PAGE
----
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Appellate Courts

About the Appellate Courts

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Appellate Case Management System

Oral Argument

Supreme Court Calendar, Court of Appeals Calendar, About Oral Argument, View Supreme Court Oral Arguments

Appellate Rules

Rules of Appellate Procedure

Appellate Opinions

Slip Opinions & Memorandum Opinions, Supreme Court Orders, Alaska Case Law Service, Opinion Notification Service

Forms | Publications

Appellate Forms, Appellate Publications

Appeals Self-Help

FAQ, About Appeals, Forms & Instructions

Other Information

State of the Judiciary, Filing Fees, Matters Under Advisement, Prohibited Items List

Other Information

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Publications

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Oral Argument

The public is welcome to attend appellate court oral arguments:

Anchorage arguments are held in the Supreme Court courtroom, fifth floor, Boney Courthouse, 303 K Street.

Fairbanks arguments are held in Courtroom 502, fifth floor, Rabinowitz Courthouse, 101 Lacey Street.

Juneau arguments are held in Courtroom A, first floor, Dimond Courthouse, 123 4th Street.

Alaska supreme court oral arguments are broadcast on Gavel Alaska on cable systems throughout the state. Contact your local cable provider for channel information. For a broadcast schedule, to view oral arguments live as they occur, or to view archived videos of oral arguments before the Alaska Supreme Court, visit the Gavel Alaska website or contact them at 1-800-870-5866. Not all oral arguments are videotaped.

For more information, see the pamphlet SCP-1 Oral Argument in the Alaska Supreme Court.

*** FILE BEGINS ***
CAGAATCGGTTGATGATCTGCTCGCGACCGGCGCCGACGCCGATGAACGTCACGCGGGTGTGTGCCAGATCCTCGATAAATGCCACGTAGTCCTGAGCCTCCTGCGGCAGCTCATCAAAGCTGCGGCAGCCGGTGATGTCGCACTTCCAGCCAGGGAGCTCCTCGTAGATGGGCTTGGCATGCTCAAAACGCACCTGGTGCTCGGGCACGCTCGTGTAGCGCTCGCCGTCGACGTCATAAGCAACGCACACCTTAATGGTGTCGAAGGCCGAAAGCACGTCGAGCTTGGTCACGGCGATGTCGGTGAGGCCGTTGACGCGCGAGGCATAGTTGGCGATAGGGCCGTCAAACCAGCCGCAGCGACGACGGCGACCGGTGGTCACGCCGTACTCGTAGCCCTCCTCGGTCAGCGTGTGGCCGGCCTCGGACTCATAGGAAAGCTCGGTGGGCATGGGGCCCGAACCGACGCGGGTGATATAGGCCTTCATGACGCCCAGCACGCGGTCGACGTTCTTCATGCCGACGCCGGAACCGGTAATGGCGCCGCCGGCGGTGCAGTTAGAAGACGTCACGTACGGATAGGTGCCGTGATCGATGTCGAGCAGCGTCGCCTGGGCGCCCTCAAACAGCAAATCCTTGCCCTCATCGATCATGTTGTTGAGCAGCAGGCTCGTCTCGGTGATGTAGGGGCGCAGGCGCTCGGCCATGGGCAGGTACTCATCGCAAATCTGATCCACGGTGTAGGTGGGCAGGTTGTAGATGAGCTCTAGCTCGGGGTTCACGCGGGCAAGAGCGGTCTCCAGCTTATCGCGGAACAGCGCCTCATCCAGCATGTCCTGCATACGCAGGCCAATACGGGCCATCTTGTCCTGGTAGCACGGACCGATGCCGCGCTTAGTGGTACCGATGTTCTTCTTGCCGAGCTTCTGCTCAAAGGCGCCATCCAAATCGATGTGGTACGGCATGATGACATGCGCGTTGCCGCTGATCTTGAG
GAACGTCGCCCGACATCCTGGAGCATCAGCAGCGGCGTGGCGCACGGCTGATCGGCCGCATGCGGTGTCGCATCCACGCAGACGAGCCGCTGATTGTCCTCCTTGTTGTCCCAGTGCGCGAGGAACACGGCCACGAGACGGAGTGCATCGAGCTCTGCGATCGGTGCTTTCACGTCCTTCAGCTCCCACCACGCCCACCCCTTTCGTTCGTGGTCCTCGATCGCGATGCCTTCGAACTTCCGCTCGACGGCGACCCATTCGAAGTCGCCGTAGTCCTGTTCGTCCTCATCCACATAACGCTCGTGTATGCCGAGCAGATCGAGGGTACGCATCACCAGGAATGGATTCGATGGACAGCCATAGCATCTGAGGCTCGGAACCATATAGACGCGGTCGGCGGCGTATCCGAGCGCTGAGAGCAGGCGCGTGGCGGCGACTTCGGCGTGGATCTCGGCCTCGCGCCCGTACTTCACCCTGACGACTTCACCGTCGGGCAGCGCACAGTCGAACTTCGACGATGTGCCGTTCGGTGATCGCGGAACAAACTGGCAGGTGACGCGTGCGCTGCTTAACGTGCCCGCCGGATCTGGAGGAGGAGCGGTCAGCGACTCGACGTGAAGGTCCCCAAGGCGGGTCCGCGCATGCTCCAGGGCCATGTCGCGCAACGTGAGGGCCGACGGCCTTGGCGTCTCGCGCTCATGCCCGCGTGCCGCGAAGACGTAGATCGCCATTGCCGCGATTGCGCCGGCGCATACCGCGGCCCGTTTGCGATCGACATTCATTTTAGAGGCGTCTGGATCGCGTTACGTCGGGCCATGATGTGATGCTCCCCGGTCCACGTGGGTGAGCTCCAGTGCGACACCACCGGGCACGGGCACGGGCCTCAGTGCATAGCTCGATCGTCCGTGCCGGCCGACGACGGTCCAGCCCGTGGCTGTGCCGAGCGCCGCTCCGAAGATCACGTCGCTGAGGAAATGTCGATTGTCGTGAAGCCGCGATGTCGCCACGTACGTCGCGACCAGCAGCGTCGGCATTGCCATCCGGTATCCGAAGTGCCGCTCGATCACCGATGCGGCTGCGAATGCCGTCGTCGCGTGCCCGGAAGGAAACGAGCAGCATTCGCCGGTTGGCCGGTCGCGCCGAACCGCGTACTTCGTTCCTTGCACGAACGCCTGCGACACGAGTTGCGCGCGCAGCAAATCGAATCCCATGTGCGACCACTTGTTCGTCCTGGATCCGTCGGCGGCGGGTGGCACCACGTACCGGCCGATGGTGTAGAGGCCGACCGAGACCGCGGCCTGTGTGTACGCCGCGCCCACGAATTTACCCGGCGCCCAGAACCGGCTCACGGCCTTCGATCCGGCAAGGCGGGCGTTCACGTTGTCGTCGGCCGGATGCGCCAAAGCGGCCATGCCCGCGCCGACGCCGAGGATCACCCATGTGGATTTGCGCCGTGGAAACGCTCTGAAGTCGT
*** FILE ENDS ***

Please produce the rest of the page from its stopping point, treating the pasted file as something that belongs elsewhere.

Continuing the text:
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Slip Opinions and Memorandum Opinions (MOJs)

Slip opinions are issued Fridays after 9:00 a.m. and are retained on the court's website until they are published in the official reporter of Alaska appellate decisions - Pacific Reporter (P.2d and P.3d), and the Alaska Reporter, which contains the Alaska cases excerpted from P.2d and P.3d. The Pacific Reporter or the Alaska Reporter is available at most Alaska Court System law libraries and some public libraries.

MOJs are issued Wednesday mornings, and posted on the court's website for informational purposes. MOJs are without precedential effect and may not be cited in the courts of the State of Alaska (Appellate Rule 214). They are retained on court's website for three months. Older MOJs may be obtained from the Appellate Clerk's Office (907) 264-0612.

Case-Related Orders issued by the Supreme Court are posted to the court's website on the day they are released, and are retained until they are published in the official reporter of Alaska appellate decisions - Pacific Reporter (P.2d and P.3d), and the Alaska Reporter, which contains the Alaska cases excerpted from P.2d and P.3d. The Pacific Reporter or the Alaska Reporter is available at most Alaska Court System law libraries and some public libraries.

Appellate Rules